How do you read?
I would say that at least eight out of every ten books I read are completed in one sitting. When I was kid, this would have been ten out of ten. But with work and whatnot, this percentage has taken a hit.
This kind of reading is both good and bad. Good because I get to know what happens faster. Bad because that means the book is over.
From the second I start to read, I am at a constant war with myself.
On one side, we have the savor-er. She’s been waiting to enjoy this book, either for months, or since she picked it up at the bookstore twenty minutes ago (both can seem like an eternity). She wants to take note of every detail. Wander through the world of the book until it’s a second home. She plans on knowing the characters better than they know themselves, on shaking her head, small smile lighting her face, when they do something foolish and feel a swelling sense of pride in these folks when they find their way of out of the corner they’d boxed themselves into. She is the strong, silent type. Calm, cool and collected.
And in the other corner, we have the sprint-er. She can see the finish line and she wants to know what’s waiting on the other side. She’s in love with the world and wants to run through it with wild abandon. Rather than stopping to smell the roses, she’s gonna give them a wave as she log rolls down a hill. She’s not at all convinced that the characters know what’s best for themselves, but she’s willing to help them out. She starts out with some helpful suggestions. But they just don’t listen. That’s when the yelling begins. It’s not that she wants to give them a hard time, but come on…she can’t just sit there. And she certainly can’t put the book down and go to sleep, when she knows that they’re struggling. When they eventually get her message and start getting their lives together, she knows that they couldn’t have done it without her. She’s a little kid. Hopped up on Nesquik, pixy stix, and Mallomars.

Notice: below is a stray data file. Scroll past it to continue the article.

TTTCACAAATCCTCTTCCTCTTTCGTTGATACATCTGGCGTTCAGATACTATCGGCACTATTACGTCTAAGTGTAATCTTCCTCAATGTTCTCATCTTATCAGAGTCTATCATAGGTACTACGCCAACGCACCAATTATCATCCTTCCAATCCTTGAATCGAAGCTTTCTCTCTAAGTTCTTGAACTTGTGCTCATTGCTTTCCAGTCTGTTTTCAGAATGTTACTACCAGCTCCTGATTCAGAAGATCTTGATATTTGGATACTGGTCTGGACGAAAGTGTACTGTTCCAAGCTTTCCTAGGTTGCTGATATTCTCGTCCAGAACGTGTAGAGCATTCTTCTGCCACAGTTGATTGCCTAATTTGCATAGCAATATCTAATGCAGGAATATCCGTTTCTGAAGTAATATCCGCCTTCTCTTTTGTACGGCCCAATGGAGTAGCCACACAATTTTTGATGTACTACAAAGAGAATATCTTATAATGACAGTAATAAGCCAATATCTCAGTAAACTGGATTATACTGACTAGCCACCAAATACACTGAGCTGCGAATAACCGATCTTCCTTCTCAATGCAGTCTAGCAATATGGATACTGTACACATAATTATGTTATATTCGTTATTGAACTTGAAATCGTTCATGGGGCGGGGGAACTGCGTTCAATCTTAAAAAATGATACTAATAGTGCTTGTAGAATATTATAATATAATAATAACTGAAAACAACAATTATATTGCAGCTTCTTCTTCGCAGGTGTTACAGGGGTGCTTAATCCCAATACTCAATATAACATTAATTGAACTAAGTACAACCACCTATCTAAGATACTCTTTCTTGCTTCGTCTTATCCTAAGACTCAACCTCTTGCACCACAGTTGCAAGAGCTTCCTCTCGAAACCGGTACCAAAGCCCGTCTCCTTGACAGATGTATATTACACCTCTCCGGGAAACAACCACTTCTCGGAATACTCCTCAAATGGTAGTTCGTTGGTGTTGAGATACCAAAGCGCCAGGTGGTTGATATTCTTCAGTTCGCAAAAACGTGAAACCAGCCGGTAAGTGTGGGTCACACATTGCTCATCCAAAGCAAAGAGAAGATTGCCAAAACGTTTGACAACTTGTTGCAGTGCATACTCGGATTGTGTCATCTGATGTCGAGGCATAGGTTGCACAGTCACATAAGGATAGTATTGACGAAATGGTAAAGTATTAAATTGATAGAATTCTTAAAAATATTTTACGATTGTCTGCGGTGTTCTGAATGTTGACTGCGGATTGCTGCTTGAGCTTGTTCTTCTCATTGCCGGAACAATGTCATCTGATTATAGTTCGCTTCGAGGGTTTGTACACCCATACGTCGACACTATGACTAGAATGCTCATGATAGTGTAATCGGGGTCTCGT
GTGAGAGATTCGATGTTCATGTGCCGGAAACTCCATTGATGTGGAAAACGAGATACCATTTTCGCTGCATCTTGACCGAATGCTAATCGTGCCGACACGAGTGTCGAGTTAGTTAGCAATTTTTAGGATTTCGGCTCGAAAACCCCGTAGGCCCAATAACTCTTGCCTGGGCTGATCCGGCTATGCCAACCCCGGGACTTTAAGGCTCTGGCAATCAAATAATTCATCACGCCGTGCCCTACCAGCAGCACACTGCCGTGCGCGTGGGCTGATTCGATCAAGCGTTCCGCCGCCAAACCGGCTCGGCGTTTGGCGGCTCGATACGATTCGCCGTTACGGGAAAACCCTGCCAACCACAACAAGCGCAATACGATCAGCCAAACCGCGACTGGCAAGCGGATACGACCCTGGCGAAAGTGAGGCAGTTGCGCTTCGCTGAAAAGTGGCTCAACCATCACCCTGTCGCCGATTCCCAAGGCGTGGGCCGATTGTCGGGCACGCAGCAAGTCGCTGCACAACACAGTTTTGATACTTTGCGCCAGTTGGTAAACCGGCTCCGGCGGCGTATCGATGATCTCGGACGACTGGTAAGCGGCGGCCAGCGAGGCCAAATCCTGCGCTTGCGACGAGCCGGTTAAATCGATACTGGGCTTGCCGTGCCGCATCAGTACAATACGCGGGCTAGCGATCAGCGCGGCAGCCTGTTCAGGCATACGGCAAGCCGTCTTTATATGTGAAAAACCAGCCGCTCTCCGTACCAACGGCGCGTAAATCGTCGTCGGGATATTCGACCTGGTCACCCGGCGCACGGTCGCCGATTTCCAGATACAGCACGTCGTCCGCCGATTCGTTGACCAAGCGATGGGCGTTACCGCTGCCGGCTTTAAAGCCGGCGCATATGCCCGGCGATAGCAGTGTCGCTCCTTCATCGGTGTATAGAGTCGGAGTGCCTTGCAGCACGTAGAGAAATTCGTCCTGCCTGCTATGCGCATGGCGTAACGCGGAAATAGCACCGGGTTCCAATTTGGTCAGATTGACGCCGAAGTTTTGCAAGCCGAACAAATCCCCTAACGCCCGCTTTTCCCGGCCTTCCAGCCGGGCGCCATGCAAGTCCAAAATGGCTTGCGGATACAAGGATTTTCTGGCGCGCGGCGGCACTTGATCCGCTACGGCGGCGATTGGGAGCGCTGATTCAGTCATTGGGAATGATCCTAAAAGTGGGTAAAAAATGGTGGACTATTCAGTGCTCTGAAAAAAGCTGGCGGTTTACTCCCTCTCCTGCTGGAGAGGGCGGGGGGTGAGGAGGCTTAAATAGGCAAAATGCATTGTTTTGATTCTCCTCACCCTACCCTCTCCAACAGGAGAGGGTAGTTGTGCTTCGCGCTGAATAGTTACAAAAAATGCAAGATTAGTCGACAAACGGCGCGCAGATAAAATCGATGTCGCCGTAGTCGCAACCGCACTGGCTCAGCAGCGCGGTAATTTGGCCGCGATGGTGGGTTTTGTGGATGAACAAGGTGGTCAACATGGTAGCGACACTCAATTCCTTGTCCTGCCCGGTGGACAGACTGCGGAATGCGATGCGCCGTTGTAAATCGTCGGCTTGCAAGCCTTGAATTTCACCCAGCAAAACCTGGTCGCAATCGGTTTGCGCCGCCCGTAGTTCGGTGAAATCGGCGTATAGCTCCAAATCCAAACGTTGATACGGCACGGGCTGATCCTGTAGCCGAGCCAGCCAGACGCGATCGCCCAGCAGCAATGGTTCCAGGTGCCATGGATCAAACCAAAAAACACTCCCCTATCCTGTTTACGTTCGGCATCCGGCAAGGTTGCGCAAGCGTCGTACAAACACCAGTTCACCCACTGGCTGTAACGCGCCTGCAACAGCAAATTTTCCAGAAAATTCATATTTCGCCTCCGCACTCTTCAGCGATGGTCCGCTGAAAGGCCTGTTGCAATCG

You see, I consider myself a (relatively) sane person, but put a book in my hand and all bets are off. Battle lines have been drawn and the fighting has begun. On rare occasions, the savor-er wins out. She calms the Tasmanian devil within. More often than not, though, the sprint-er seduces her over to the other side with promises of answers to all those questions she has about the characters and why they are the way that they are and where they’re going to end up. Well, answers and Mallomars.
And then the book is over and the sprint-er looks over at the savor-er and asks, Why’d you just let me run through that?? Now it’s over! I don’t want it to be over! What were you thinking? The savor-er loses the calm, cool and collected vibe she’s so proud of and just starts yelling, You never listen to me, you crazed lunatic! You just bolt through everything like you’re a damn roadrunner. Sprint-er: Yeah, I’d like to see your gravity lessons! Savor-er: What does that even mean? Okay, hold on. This is going off the rails here. It’s fine. We can just reread the book later.
And with that all sorted out, I put the book down and the two sides coalesce back into one.
Until next time.